- No chemicals to mix; simply dip and wait.
- Little time required; speedy results.
- Not as accurate as liquid test kits.
- Ammonia is a separate testing kit.
5. Tetra EasyStrips
If you aren’t happy with having to buy API’s ammonia testing strips separately, you can instead have everything included in the Tetra EasyStrips box. They even include a chlorine test strip, which is of occasional value. But as long as you’re using de-chlorinator before you add tap water to your aquarium, this is probably the least useful of the seven tests.
On the other hand, having ammonia, pH, nitrite, nitrate, ammonia, alkalinity (KH), and hardness (GH) all in a single box is very handy! You can diagnose any fish or aquarium water quality issue within 60 seconds. And the included color chart gives you a good idea of what adjustments will need to be made.
Just remember that test strips are never quite as accurate as liquid test kits. These will tell you if something is dangerously off. They also work for both freshwater and saltwater aquariums!
- Includes all of the most important water parameters.
- Freshwater and saltwater aquarium compatible.
- Little time required; very fast results.
- Not as accurate as liquid test kits.
- Chlorine test strips are only useful for specific purposes.
6. Sera Aqua-Test Box (+Cl)
If you need precise aquarium water quality tests for several macronutrients and pollutants, then the Sera Aqua-Test Box covers just about everything you’d want in a freshwater test kit. Ph, ammonia, nitrite, nitrate, GH, and KH are all included, as expected. However, you can also test phosphate levels, iron, and chlorine.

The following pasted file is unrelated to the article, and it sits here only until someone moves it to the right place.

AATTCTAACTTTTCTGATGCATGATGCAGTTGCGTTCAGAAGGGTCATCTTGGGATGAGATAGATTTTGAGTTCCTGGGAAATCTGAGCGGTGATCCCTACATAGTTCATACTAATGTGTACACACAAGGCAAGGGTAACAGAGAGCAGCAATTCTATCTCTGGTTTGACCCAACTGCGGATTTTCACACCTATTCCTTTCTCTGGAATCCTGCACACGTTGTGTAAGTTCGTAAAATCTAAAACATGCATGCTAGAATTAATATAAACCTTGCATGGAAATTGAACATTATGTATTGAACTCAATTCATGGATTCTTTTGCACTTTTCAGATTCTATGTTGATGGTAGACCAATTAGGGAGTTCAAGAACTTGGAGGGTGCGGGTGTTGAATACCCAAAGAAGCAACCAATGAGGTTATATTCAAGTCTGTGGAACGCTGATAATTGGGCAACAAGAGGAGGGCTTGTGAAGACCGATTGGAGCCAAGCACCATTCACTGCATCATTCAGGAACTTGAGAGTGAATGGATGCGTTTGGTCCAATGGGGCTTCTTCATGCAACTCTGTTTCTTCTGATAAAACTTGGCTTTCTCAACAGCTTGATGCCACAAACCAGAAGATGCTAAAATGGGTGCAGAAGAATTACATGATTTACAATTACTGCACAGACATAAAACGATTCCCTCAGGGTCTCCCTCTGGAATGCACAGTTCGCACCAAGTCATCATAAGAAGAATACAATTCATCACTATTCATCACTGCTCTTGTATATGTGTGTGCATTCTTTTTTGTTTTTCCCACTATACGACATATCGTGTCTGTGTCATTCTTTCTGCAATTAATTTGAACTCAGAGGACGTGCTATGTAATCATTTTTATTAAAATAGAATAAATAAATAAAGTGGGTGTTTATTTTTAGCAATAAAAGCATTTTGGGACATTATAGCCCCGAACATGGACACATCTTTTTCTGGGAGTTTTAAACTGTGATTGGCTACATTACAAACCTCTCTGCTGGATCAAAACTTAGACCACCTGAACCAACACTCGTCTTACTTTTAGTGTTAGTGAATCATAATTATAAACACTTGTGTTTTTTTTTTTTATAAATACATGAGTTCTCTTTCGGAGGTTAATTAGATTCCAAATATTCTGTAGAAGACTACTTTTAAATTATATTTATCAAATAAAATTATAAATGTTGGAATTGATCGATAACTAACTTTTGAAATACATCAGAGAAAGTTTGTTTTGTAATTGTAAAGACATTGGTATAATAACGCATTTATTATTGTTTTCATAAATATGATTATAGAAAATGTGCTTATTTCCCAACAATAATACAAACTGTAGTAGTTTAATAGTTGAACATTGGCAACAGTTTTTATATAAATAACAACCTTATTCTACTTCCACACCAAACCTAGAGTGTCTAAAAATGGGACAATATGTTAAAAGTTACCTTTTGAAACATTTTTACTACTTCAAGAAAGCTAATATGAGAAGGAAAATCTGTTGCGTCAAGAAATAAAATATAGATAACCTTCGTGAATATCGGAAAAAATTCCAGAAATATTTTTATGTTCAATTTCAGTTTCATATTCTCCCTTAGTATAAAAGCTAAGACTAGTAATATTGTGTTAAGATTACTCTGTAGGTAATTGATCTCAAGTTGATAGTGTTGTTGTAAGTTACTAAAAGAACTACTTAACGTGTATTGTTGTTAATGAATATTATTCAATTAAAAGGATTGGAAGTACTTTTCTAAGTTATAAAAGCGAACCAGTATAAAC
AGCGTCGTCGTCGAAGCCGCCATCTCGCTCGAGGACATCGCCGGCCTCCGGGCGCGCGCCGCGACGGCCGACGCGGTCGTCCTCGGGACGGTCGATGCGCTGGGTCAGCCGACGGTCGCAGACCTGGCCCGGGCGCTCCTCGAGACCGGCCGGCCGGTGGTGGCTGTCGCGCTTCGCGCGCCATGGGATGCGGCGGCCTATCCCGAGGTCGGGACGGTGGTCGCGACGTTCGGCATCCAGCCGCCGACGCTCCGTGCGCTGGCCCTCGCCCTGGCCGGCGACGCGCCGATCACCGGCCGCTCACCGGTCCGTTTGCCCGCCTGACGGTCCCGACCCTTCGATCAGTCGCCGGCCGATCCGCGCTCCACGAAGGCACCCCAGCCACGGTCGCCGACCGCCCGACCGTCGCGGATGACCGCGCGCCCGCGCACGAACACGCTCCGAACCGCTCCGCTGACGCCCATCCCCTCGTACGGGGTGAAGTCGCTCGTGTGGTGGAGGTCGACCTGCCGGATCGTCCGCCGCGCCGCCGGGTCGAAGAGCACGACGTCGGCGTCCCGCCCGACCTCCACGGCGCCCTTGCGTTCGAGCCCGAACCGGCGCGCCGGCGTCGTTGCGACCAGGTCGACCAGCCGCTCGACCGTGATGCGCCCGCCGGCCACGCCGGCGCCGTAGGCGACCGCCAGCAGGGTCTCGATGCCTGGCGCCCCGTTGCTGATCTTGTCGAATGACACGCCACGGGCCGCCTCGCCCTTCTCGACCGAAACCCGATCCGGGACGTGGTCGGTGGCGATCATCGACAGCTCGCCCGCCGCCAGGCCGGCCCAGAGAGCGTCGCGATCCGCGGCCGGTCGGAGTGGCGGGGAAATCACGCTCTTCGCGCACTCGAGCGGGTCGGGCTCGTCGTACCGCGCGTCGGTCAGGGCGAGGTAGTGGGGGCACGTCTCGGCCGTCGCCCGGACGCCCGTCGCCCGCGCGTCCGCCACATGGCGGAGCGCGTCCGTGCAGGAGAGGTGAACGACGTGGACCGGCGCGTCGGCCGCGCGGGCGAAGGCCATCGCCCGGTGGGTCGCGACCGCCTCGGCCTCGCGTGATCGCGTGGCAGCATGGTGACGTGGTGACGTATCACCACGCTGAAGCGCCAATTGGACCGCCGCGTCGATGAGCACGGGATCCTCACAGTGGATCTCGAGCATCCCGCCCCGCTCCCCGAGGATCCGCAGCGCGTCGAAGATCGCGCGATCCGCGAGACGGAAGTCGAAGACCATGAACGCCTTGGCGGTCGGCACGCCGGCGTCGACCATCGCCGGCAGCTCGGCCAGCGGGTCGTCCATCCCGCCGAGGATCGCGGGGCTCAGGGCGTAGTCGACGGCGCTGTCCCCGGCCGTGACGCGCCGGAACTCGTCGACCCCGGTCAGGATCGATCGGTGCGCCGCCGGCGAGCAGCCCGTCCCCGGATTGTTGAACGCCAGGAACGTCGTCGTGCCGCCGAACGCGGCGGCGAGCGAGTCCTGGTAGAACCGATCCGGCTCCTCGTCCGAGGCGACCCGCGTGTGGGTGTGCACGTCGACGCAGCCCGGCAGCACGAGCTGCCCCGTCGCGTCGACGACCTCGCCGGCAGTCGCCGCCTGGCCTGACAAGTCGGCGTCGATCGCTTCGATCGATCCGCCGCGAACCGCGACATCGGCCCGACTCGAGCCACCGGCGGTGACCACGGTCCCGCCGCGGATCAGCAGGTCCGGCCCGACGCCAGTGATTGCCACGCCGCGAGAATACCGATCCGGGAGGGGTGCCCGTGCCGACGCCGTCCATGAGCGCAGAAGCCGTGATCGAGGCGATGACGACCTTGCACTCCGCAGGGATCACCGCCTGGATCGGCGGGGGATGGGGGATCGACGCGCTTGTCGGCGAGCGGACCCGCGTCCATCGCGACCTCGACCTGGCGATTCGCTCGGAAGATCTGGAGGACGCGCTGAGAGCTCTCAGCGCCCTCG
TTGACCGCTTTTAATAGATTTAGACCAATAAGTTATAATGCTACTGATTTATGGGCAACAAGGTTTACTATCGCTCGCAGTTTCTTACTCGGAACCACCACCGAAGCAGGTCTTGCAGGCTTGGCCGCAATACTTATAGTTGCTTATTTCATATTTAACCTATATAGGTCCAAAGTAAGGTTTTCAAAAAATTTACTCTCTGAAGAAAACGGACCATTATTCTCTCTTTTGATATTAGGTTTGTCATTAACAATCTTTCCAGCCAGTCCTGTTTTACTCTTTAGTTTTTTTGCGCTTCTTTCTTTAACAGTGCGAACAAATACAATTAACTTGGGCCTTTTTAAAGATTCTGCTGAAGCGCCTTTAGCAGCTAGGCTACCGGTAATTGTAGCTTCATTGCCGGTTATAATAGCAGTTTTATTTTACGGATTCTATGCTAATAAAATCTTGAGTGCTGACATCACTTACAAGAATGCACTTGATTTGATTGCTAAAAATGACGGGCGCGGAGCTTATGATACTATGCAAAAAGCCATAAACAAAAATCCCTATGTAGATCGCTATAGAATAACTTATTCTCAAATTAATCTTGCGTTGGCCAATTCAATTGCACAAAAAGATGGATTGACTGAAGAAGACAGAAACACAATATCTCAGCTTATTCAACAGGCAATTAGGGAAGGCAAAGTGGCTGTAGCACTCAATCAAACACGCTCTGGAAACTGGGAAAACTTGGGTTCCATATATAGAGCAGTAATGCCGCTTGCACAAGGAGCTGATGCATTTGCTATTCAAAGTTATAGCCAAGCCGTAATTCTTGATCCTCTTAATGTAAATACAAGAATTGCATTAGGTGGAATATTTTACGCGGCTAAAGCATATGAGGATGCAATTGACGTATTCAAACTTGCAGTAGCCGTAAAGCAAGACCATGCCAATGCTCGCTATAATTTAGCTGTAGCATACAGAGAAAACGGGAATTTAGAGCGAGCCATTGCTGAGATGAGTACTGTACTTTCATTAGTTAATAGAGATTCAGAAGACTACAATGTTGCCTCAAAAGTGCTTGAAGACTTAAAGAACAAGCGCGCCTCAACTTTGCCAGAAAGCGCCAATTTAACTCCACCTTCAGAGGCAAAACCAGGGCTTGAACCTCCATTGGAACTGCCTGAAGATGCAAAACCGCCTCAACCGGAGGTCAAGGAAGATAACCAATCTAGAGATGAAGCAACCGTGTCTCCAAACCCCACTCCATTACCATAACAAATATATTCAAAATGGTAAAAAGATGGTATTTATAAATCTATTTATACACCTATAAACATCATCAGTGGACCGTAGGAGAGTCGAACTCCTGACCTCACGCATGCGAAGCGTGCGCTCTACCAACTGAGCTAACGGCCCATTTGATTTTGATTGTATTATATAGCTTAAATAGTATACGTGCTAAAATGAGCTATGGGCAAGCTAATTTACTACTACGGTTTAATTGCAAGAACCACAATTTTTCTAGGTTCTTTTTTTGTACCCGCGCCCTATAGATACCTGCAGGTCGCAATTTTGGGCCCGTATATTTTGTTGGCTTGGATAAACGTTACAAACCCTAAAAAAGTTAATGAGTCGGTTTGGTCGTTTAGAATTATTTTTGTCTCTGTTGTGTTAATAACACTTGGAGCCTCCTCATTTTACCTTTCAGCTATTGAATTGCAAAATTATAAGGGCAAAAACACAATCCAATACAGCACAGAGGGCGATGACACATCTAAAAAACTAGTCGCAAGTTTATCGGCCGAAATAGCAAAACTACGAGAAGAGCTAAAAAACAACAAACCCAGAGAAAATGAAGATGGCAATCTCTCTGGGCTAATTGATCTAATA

Phosphate is an important plant and algae nutrient. And when phosphate levels are too high or too low, problems can arise, such as green water or thin plant growth. Iron is also essential for synthesizing chlorophyll for photosynthesis.
Being a liquid freshwater test kit, some of the results take a few minutes to get. Assuming you have the time, there’s nothing better for the sake of accuracy!
- Includes all of the most important water parameters plus phosphate and iron.
- Very accurate final results and included color chart.
- An excellent single water test kit for all purposes.
- Only for the freshwater aquarium.
- The test results take more time than testing strips.
- Chlorine testing is only useful for specific purposes.
7. BOSIKE Aquarium Test Strips
If you’re a fan of all-in-one test kit solutions, then BOSIKE has a great sort of test for you! This set of testing strips allows you to monitor your aquarium water for nitrite, nitrate, pH, carbonate hardness (KH), general hardness (GH), and chlorine levels.
And with 125 strips included, you have everything you need to perform tests on your freshwater aquariums for months or even years. The results are available in 90 seconds and only take a brief dip in your tank, unlike having to collect water into several vials using a liquid test kit.